In addition, it is also worth highlighting that there is no real urgency of aiming for higher attendance in tertiary education given that the country has still many more tertiary education graduates compared to countries in similar level of development.
The law stipulates that students with financial capacity can volunteer to opt out of subsidy or contribute to the school. One wonders how many will be civic-minded enough to volunteer to contribute when one can get tertiary education for free. It is important to recall that public finance textbooks points to the “free riding” issue as the primary reason for under provision of public goods if financed by voluntary individual contribution. It is argued that there is no compelling encouragement for those with financial capacity to contribute the appropriate amount commensurate to the benefits they receive.
It is notable that the proposed law attempted to level the playing field between private and public tertiary institution, recognizing their complementary rule in tertiary education. This is done by providing for a tertiary education subsidy (TES) program for students in private HEIs and private-run TVIs to be managed by the UniFAST Board. Furthermore, unlike the program for students in public tertiary institutions, this explicitly provides for prioritization based on income using either the National Household Targeting System for Poverty Reduction (NHTS-PR) or other proof of income. In addition, the TES may cover room and board allowance, additional allowance for disability, and cost of getting professional license or certification.
No such similar explicit provision is proposed for students in public tertiary institutions. Covering the other costs, particularly room and board, besides tuition and other fees is critical if participation of students from lower socioeconomic classes is being encouraged. While this is somewhat inferior to an identical program for both public and private tertiary institutions proposed in the UniFAST, this is clearly a step in the right direction. The remaining issue is how the prioritization of students in the lower socioeconomic classes will be implemented.
Finally, it is also worth noting that the features of the student loan program introduced in proposed measure addresses the problem haunting existing loan programs such as the Study-Now-Pay-Later (SNPL) program: the very poor repayment rates, which earned the program the moniker “Study-Now-Pay-Never.”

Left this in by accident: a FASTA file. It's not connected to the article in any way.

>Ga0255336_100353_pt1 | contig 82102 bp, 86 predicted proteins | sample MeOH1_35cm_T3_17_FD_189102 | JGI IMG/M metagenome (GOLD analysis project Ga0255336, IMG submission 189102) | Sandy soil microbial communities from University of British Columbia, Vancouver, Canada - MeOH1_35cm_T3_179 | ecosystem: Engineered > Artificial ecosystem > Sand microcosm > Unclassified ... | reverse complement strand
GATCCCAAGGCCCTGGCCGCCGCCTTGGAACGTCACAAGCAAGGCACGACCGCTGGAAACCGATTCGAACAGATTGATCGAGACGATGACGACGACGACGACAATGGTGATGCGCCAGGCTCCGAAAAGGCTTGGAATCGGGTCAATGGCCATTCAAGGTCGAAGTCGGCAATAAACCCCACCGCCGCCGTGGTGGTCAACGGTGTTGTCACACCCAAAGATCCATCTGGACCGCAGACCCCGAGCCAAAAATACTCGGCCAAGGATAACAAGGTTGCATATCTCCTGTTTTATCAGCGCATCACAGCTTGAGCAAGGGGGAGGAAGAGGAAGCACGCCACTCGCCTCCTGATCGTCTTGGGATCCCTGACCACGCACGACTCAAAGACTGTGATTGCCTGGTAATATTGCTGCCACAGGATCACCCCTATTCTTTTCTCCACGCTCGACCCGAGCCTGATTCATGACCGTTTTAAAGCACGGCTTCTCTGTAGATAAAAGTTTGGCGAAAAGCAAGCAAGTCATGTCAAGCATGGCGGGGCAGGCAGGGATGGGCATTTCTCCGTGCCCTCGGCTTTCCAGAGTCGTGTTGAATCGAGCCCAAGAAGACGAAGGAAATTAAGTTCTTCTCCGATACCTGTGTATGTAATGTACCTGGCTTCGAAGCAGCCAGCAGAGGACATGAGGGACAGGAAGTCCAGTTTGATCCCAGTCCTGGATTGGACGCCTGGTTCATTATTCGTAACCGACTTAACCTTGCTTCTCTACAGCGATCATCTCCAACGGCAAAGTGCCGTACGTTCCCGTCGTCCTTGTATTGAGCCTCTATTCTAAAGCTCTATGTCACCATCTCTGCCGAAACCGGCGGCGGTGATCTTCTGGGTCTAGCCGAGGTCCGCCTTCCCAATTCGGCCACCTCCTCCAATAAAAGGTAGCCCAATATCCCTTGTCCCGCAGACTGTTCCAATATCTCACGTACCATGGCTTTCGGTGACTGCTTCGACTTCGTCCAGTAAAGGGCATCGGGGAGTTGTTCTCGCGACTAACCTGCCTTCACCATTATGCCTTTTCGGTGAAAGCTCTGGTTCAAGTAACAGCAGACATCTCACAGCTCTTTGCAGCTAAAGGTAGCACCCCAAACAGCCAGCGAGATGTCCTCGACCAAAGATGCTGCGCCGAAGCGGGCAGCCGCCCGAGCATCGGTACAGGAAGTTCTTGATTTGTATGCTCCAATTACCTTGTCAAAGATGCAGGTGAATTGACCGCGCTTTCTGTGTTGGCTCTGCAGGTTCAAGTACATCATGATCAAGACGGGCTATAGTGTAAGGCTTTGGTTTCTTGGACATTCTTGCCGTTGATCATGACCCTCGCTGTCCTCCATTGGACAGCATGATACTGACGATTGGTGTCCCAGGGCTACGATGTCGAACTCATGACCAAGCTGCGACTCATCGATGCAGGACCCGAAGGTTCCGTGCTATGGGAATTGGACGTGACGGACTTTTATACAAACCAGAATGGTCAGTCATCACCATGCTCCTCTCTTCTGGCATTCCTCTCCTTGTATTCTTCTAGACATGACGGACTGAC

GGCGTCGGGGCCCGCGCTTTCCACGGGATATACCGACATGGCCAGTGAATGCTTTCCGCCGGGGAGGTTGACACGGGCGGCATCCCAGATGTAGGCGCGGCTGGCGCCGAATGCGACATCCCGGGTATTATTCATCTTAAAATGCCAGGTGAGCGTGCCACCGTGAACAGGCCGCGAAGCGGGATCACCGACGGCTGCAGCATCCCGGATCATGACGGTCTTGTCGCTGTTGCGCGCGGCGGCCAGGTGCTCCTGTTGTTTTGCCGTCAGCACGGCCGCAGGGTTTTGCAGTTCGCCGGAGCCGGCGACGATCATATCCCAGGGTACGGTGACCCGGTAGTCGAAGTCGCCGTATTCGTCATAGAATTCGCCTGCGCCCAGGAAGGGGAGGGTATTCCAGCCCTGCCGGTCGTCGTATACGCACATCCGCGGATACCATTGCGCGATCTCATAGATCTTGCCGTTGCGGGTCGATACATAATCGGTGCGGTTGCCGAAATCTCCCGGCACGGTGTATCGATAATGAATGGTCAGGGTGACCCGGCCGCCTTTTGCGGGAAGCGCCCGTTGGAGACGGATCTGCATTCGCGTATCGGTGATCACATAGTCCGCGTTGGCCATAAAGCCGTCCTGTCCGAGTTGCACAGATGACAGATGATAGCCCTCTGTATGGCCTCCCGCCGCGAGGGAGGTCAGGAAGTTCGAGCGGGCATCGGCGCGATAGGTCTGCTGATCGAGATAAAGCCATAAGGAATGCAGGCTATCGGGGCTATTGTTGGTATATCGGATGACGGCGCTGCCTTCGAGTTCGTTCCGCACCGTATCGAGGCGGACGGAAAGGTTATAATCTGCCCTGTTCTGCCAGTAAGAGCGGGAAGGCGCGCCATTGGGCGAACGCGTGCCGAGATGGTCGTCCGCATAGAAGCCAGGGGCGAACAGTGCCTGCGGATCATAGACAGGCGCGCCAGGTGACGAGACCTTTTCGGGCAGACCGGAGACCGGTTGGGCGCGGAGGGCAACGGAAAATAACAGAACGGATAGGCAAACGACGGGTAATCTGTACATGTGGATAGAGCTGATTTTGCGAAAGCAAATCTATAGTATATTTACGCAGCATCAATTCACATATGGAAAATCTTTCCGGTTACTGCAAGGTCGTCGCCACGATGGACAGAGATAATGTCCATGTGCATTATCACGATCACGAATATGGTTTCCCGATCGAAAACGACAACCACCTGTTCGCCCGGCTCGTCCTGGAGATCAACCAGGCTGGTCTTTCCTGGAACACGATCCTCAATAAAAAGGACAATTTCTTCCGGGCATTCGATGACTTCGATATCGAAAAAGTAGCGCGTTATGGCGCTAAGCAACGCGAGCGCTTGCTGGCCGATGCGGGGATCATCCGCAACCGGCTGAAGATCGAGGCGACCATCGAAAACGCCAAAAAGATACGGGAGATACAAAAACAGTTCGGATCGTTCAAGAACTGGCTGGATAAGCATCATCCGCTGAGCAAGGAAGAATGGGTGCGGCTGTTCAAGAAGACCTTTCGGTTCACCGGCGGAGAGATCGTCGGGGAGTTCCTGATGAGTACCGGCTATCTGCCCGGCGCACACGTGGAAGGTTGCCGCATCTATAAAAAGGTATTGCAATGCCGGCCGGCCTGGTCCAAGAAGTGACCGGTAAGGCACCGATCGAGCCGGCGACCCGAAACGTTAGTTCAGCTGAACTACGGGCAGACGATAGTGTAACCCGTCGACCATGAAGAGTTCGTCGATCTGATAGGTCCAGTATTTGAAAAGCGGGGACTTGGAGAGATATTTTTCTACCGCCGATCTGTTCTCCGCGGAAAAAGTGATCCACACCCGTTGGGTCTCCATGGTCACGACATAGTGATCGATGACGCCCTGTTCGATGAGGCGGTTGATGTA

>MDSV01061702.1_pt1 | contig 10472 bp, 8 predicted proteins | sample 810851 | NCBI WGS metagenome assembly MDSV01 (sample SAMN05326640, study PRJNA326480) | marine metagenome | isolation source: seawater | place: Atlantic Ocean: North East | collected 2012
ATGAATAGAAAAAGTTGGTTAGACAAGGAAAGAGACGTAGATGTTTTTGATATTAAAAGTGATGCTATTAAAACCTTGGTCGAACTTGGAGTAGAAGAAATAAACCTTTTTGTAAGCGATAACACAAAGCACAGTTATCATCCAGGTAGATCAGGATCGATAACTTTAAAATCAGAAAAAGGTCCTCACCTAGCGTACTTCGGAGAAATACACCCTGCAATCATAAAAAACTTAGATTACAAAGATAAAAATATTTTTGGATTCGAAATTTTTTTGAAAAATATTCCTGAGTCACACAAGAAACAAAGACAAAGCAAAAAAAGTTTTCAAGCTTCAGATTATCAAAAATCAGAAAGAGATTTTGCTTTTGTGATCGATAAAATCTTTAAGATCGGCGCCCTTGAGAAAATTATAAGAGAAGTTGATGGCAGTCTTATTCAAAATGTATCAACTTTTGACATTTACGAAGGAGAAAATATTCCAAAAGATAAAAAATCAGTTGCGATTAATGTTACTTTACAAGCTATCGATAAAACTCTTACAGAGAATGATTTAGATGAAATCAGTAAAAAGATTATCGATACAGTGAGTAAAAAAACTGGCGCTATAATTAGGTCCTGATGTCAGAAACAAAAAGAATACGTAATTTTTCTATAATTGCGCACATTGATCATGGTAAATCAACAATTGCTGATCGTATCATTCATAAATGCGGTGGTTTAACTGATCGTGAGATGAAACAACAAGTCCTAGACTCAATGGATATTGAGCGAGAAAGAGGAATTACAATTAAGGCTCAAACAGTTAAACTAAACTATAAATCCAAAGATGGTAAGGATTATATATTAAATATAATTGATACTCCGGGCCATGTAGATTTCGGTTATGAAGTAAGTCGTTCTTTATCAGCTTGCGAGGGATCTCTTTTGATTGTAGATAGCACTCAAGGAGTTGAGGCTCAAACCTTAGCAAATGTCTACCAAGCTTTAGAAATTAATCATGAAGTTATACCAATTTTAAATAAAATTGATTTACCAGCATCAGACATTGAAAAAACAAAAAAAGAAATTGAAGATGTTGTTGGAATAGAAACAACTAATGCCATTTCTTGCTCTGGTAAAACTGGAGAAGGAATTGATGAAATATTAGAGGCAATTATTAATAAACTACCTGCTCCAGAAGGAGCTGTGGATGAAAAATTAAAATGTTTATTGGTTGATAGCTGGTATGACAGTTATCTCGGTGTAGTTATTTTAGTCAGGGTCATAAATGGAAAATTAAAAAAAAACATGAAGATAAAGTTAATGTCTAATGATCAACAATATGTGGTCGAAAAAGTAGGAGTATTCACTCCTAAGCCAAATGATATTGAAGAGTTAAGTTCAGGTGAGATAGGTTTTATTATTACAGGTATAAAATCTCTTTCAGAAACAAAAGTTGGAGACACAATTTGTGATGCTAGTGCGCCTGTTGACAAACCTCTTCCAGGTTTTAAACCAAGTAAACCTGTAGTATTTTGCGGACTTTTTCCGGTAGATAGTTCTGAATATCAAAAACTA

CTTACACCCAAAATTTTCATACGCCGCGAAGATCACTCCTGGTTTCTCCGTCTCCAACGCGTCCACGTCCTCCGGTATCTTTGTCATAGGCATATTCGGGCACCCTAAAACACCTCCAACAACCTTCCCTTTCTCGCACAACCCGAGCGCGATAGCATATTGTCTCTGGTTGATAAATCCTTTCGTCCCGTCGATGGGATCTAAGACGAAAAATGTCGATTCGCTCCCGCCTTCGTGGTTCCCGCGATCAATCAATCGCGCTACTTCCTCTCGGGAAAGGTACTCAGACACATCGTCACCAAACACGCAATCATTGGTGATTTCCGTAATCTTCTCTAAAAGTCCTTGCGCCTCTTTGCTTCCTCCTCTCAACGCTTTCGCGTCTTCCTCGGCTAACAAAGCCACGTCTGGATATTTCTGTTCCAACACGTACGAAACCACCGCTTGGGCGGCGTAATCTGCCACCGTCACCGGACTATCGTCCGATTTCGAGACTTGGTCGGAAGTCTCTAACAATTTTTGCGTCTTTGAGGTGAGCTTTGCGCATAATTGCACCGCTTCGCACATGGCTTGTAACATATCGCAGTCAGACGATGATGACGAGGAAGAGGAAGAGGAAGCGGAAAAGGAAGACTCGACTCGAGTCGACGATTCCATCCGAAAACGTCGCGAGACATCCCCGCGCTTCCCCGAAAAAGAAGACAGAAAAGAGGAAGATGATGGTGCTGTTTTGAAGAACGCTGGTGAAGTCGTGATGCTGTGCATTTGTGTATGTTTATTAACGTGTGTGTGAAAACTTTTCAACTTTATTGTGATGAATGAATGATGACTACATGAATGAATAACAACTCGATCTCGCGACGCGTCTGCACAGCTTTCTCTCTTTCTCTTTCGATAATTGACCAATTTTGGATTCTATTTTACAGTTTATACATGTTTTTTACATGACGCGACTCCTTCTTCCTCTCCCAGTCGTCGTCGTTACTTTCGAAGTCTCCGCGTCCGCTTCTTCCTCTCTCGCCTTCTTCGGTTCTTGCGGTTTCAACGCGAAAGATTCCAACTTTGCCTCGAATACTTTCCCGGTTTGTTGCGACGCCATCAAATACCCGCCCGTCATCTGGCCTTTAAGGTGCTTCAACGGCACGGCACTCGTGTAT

The last known study that looked at the program puts the repayment rate at 2%. The law proposes to incorporate repayment into the collection system of the Social Security System and the Government Service Insurance System rather than through Commission on Higher Education, which is not equipped to collect loan repayments.
In addition, it mentions a clearly laudable provision which requires payment only when income of beneficiaries is above what is called “compulsory repayment threshold” (CRT), making it an income-contingent loan. Income contingent loans have the nice property that frees the beneficiary from paying the loan when his income is below CRT, which may be due not to his fault alone but can be also partly be due to the quality of education he got.
To lower the likelihood that beneficiaries will earn below CRT, there is a case here for being selective on which tertiary institutions programs are eligible for student loans financing. This is the reason why the UniFAST law provides for certification of which tertiary institutions and programs will be eligible for publicly funded StuFAPs. The results of professional board examinations putting average passing rate around 40% and the proportion of faculty with graduate degrees show that many of the tertiary education institutions and programs are clearly not performing well. This should justify the hesitation of making all tertiary education institutions eligible to provide educational services that are funded by general taxes if the objective is to “ensure optimized utilization of government resources in education.”
The proposed measure, except for the income-contingent repayment provision in the student loan program, is not clearly superior to the existing policy on StuFAPS such as the UniFAST law in encouraging equitable access to tertiary education. It may even have the unintended consequence of using general taxes to undermine total investments in tertiary education and promote the perverse outcome of greater access to tertiary education for students not from poorer households but from richer ones. – Rappler.com
Aniceto C. Orbeta Jr is senior research fellow at the Philippine Institute for Development Studies. His research interests include education and labor market, impact evaluation, applied economic modeling, and information and communication technologies.